With the development of communication technology, the density of users is increasing, as well as the interference. As both interference and density of users can be modeled by the spatial location of nodes, mathematical techniques have been used in this area, such as stochastic geometry, including point process theory [4]. In [5], a method is introduced to add optimal number of base stations to the optimal placement of an existing wireless data network, where the whole network is modeled as a P.P.P.

Cellular networks are usually modeled by placing the base stations according to a regular geometry such as a grid, with the mobile users scattered around the network either as a Poisson point process (i.e. uniform distribution) or deterministically. These models have been used extensively for cellular design and analysis but suffer from being both highly idealized and not very tractable. Mathematical analysis for conventional (1-tier) cellular networks is known to be hard, and so highly simplified system models or complex system level simulations are generally used for analysis and design respectively. To make matters worse, cellular networks are becoming increasingly complex due to the deployment of multiple classes of BSs that have distinctly traits.

Cellular networks are in a major transition from a carefully planned set of large tower-mounted base stations to an irregular deployment of heterogeneous infrastructure elements that often additionally includes micro, pico, and femtocells, as well as distributed antennas. For example, a typical 3G or 4G cellular network already has traditional BSs that are long-range and guarantee near-universal coverage, operator-management picocells and distributed antennas that have a more compact form factor, smaller coverage area and are used to increase capacity while eliminating coverage dead zones and femtocells, which have emerged more recently and are distinguished by their end-user installation arbitrary locations, very short range, and possibility of having a dozed-subscriber group. This evolution toward heterogeneity will continue to accelerate due to crushing demands for mobile data traffic caused by the proliferation of data-hungry devices and applications.

In this section, we plan to develop a tractable, flexible and accurate model for a downlink heterogeneous cellular network (HCN) consisting of K tiers of randomly located BSs, where each tier may differ in terms of randomly located BSs, where each tier may differ in terms of average transmit power, supported data rate and BS density.

3.1. Stochastic geometry theory

3.1.1. Poisson point process

A spatial point process (p.p.) Φ is a random, finite or countably-infinite collection of points in the d-dimensional Euclidean space Rd, without accumulation points[6].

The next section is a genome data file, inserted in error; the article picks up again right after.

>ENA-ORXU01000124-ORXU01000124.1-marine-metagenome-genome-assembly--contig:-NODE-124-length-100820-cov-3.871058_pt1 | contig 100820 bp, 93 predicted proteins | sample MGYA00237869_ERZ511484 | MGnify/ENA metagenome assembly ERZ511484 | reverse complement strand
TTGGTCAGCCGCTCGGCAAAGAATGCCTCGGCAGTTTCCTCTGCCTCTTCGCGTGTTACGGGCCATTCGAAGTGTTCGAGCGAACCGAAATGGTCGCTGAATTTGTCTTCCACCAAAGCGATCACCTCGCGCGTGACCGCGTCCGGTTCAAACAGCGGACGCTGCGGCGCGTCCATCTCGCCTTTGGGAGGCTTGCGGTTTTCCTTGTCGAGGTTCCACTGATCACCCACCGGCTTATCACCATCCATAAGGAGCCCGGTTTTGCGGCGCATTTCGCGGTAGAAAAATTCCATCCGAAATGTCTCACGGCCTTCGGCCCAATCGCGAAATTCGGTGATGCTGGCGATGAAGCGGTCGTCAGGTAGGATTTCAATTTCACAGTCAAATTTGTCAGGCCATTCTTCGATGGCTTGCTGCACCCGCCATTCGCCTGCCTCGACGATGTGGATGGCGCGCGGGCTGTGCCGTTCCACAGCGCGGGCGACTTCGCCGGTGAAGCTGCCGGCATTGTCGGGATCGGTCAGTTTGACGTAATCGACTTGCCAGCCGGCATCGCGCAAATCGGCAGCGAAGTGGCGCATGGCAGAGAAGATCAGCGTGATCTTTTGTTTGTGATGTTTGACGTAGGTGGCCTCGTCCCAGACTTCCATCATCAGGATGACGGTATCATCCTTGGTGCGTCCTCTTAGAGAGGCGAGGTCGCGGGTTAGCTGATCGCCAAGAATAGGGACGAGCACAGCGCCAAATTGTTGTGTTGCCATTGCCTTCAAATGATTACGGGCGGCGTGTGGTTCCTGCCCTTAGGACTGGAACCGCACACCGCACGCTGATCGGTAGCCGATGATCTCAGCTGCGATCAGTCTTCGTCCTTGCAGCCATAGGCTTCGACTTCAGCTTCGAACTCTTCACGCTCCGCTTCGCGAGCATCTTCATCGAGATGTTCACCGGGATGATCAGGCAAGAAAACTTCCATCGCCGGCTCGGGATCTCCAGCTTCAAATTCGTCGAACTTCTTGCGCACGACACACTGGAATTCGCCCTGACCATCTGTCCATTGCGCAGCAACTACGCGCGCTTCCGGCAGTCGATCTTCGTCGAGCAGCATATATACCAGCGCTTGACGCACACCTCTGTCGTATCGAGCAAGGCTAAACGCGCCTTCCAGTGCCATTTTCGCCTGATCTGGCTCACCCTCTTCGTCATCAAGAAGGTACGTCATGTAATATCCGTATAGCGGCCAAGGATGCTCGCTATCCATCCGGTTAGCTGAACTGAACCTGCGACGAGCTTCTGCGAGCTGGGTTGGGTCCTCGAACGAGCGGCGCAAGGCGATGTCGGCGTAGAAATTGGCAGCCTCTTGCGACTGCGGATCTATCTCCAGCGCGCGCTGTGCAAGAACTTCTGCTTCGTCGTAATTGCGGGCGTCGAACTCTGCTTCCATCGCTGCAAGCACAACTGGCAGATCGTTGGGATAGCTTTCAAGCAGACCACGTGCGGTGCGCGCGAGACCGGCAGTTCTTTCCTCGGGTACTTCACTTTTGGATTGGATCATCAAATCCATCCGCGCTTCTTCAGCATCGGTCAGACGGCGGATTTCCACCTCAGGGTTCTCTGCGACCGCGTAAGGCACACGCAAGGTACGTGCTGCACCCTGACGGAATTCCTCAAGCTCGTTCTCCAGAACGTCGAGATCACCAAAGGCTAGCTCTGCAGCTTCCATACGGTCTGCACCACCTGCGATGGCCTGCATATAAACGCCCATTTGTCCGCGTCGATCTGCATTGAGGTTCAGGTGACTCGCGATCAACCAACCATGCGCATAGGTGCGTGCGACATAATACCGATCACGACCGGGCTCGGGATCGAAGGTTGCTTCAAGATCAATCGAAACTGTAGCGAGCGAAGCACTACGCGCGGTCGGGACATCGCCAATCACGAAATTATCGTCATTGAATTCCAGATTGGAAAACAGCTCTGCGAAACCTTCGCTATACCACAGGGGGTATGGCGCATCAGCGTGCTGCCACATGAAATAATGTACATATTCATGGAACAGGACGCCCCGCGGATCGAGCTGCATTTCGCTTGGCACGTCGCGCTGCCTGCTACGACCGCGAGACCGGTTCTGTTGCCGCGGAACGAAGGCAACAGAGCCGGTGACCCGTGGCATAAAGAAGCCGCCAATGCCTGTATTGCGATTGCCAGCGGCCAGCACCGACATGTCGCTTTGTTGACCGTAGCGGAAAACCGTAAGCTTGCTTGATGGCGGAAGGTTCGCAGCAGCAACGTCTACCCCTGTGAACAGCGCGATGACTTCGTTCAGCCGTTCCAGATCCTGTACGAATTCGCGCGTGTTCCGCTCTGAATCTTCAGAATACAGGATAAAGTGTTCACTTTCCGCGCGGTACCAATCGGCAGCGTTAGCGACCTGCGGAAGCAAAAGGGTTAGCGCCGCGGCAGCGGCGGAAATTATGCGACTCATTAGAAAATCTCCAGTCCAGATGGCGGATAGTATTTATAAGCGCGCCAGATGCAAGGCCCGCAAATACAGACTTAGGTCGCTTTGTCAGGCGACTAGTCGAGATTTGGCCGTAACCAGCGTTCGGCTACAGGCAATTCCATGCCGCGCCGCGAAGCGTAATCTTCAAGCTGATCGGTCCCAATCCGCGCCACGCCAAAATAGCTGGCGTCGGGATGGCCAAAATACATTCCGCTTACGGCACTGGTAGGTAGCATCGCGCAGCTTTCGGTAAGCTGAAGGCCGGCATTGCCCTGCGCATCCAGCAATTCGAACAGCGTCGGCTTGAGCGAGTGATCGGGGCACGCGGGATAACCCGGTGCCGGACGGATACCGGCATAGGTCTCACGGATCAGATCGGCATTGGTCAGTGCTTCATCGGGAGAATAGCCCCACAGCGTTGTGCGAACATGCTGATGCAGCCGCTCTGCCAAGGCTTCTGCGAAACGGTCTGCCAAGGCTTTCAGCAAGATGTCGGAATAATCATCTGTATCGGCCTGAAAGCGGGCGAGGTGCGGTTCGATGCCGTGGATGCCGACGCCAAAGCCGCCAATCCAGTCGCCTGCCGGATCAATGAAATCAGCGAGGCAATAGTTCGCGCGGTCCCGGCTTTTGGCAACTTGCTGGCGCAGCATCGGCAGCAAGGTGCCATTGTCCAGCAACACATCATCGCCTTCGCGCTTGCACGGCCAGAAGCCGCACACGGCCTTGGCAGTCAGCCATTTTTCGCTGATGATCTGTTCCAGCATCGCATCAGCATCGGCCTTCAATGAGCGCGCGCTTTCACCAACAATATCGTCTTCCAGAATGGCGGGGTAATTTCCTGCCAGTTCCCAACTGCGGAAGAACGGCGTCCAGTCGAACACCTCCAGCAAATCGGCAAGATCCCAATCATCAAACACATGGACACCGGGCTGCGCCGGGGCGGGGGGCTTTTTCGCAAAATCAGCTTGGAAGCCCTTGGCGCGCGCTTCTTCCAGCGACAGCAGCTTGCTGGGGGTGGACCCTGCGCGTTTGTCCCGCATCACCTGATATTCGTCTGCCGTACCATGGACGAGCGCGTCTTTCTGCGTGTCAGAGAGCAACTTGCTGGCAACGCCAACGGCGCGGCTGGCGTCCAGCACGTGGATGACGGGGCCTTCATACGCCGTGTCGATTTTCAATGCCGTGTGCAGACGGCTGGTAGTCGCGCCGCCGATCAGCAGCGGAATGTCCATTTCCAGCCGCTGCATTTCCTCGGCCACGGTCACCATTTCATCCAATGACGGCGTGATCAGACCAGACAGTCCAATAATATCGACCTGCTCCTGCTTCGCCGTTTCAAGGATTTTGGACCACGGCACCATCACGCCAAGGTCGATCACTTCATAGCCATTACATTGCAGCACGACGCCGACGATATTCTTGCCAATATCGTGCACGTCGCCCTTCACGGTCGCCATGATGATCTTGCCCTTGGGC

Definition: Let Λbe a locally finite non-null measure on Rd. The possion print process Φof intensity measure Λis defined by means of its finite-dimensional distributions:


for every k =1,2,… and all bounded, mutually disjoint sets Ai for i = 1,2,…k. If Λ(dx)=λdx is a multiple of Lebesgue measure (volume) in Rd, we call Φ is a homogeneous Poisson p.p. and λ is its intensity parameter[6].

Poisson point process is a tractable tool to model the random distribution of users or base stations with high density. Other point processes can also be used to analyze the distribution of base stations with high density.

3.1.2. Voronoi tessellation

In mathematics, a Voronoi tessellation is a special kind of division of a given space, determined by distances to a specified family of objects (subsets) in the space. These objects are usually called the sites or the generators and to each such object one associate a corresponding Voronoi cell, namely the set of all points in the given space whose distance to the given object is not greater than their distance to the other objects.

Definition: Given a simple point measure μ on Rd and a point xRd,the Voronoi cell Cx(μ)=Cx of the point xRd w.r.t μ is defined to be the set


The Voronoi cell is often defined as the closure of the last set. Given a simple point process Φ=iεxi on Rd, the Voronoi Tessellation (VT) generated by Φ is defined to be the marked point process[6].


Fig.5 depicts the Voronoi tesselation. The points in Voronoi cell are nearer to the corresponding object, which generates the Voronoi cell, rather than the other objects.

Figure 5.

Sample of Voronoi tessellation